On a Plague of Series

On a Plague of Series

Looking at the fantasy and science fiction landscapes these days, they are dominated by neverending series. And lo, it has become fashionable to complain that even before mediocre writers earn their craft, they are already working on neverending series, milking money one dollop at a time from the waning pool of traditional readers by pumping them full of mediocre writing, over, and over again.

Insofar as it goes, it’s true. Outside of Neal Stephenson, I’m hard pressed to name a one-off I’ve read recently. Traditional (mostly Baen), or Indie

Another major stumbling block is authors painting themselves into a corner, or worse, losing control of the series overall arc. Simply not finishing it – or looking like it never will. As has been discussed ad nauseum regarding George RR Martin’s Westeros books, he long ago wandered off the trilogy reservation, is still adding more plot threads and characters, and doesn’t seem on track to finish the books in his lifetime. The TV series has eclipsed the series which started twenty years ago.

You know what I loved about Babylon 5? It had a beginning, a middle, and an end. Even Gary Larson and Bill Watterson quit before their work became a parody of itself.

John Ringo has how many series now that have just petered out and not come to a conclusion? Granted, they’re all awesome, and he writes so fast you lose track of what was left behind as you buy the next hit of black ink crack. It’s also true he’s at least found good stopping points for many. He’s mostly resolved the Council Wars, thank god the Prince Roger books found a good stopping point, and The Black Tide books came to a sudden – and clumsier than usual, as much as I loved it – but appropriate halt, but the Aldenatta storyline is in cliffhanger mode, Troy is in limbo, Harmon and the Keldara need a new mission, and holy crap he’s writing in Larry’s universe?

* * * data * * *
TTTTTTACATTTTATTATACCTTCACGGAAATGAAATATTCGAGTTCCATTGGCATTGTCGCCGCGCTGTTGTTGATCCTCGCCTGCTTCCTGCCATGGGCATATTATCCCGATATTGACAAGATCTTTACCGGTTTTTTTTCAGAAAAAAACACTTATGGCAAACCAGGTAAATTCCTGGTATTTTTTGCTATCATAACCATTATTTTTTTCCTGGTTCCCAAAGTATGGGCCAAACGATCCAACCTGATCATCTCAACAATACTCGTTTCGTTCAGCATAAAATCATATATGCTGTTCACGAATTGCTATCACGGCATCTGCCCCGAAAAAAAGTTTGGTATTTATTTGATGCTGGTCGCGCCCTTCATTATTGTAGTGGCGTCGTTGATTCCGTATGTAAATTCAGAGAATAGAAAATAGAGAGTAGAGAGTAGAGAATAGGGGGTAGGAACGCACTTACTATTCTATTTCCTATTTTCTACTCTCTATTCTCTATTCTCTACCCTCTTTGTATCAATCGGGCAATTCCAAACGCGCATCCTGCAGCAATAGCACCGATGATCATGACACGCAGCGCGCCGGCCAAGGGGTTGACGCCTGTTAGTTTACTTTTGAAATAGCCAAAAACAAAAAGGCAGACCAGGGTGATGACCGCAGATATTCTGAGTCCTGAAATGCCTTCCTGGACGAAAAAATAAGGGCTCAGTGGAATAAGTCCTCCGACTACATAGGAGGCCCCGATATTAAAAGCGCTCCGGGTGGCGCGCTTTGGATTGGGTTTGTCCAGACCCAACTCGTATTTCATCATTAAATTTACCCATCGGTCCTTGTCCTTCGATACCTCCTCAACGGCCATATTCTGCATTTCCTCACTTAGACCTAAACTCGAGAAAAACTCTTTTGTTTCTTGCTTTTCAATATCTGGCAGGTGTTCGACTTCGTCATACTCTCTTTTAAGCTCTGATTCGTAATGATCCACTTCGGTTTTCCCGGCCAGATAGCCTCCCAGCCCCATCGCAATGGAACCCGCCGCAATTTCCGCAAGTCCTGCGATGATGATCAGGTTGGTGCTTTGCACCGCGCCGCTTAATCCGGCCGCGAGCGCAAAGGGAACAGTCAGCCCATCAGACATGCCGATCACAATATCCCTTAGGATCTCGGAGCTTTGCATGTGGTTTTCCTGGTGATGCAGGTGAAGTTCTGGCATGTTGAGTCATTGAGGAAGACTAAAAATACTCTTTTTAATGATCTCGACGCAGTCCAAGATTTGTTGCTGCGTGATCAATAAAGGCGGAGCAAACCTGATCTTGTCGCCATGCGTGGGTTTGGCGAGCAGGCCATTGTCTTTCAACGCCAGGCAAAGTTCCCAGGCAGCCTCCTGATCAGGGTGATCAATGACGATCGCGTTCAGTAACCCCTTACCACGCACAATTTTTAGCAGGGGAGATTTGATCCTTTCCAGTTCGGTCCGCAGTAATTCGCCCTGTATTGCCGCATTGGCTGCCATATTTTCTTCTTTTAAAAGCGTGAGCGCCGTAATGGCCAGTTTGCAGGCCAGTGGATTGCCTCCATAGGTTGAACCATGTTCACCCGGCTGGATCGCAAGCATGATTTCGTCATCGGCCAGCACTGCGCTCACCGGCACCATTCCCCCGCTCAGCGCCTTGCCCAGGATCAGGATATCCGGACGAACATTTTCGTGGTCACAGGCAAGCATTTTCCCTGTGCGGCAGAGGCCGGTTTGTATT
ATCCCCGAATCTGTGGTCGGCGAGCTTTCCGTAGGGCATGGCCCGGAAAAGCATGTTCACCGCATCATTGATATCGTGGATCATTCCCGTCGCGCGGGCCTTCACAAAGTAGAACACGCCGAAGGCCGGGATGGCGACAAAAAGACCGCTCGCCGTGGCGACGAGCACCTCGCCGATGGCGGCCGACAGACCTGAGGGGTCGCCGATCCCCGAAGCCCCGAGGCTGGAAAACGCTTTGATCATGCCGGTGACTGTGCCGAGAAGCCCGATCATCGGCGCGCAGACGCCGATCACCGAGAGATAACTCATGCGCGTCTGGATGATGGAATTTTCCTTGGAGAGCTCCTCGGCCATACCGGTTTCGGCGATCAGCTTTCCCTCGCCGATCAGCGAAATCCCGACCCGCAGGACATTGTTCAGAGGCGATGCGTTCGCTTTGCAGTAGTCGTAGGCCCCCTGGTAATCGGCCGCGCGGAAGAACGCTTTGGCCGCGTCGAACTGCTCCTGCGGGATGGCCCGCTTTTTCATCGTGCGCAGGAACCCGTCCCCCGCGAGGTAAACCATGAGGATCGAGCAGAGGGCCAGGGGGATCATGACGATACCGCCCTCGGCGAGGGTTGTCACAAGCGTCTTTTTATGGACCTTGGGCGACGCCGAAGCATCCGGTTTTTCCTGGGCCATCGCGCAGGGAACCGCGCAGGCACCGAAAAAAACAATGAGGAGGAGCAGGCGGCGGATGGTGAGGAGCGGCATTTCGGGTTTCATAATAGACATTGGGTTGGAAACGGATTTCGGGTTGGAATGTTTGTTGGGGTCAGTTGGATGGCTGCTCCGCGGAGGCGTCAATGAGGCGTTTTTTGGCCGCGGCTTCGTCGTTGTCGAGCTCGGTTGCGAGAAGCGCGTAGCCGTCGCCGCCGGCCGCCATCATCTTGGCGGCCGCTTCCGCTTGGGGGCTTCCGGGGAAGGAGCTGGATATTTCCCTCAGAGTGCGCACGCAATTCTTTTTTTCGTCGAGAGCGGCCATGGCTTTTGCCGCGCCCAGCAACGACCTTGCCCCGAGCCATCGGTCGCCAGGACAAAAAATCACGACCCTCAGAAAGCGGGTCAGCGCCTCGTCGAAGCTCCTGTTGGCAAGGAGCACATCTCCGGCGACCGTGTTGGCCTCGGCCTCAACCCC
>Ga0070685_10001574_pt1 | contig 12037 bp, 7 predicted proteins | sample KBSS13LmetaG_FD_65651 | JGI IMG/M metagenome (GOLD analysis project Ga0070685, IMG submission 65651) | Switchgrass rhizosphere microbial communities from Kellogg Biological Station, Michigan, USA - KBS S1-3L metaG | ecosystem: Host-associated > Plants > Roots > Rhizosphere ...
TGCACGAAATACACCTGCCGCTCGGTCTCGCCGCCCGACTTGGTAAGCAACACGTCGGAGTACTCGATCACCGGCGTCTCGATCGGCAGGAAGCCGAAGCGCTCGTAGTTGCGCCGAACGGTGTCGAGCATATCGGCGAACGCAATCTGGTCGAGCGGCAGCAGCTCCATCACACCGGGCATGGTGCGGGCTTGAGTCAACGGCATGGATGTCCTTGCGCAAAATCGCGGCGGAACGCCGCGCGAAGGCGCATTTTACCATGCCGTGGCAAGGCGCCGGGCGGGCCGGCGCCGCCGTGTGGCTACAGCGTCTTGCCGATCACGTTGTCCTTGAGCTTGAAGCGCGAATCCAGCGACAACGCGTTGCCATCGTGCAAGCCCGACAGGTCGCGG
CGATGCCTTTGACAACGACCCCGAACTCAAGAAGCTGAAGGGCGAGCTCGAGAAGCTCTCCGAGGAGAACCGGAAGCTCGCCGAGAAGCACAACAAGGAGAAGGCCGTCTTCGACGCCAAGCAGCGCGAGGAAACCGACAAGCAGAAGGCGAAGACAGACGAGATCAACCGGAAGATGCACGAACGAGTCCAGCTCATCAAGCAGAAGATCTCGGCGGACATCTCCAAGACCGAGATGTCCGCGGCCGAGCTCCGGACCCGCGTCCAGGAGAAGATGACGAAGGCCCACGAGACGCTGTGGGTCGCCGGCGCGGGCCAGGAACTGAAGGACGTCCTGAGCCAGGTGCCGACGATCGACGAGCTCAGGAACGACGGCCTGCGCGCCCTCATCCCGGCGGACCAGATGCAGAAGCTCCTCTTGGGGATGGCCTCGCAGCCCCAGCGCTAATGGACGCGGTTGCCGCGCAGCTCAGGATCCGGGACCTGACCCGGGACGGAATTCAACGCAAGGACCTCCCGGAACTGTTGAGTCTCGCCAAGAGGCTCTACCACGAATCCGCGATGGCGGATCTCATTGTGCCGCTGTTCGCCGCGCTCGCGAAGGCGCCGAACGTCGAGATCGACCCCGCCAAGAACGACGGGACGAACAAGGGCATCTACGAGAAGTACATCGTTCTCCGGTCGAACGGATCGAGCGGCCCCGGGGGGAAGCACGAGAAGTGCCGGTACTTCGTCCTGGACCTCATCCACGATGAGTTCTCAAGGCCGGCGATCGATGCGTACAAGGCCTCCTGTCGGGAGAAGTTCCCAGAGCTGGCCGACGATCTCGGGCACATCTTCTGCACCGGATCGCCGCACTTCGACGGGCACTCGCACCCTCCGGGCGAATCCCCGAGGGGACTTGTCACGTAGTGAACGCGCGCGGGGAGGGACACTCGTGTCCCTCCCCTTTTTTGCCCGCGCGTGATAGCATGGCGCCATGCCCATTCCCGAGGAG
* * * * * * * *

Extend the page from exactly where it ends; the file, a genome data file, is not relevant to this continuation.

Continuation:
Series have one other nasty effect – even on authors that are utterly outstanding, and haven’t lost the thread.

Opportunity cost.

OK. I love Larry. I love Ringo. They’re fantastic storytellers and their writing has only improved. I want to find out what happens to Owen, Milo, Earl, and hell, even Franks – and I’ll stand by my opinion that as much as I like all the MHI books, Alpha and Nemesis just work better. If all Larry ever cranked out was MHI and Grimnoir, would we see “Son of the Black Sword“? As much as I want to find out what happens to Tyler Vernon, or Prince Roger, would I want to sacrifice Sophia and Faith? Or Chad?

Ringo will wrap up or simply drop the series until the muse attacks him in a dark corner again. And even his muse is hard pressed to keep up with the torrent of different universes he generates.

Larry dodged this also – while there will be more Grimnoir books, they won’t be properly speaking sequels, but further forward, a new generation, new people, new stories. MHI is still effectively open ended, but he’s now free to explore new territory and ideas.

If they stayed in their current worlds, they could never tell stories that cannot be told within the existing series.

So some stories need more than one book. Many don’t. Authors should give themselves the opportunity to try something new, even as they forge ahead with what they know works.

About Last Redoubt

Ex nuke mechanic, jack of all trades.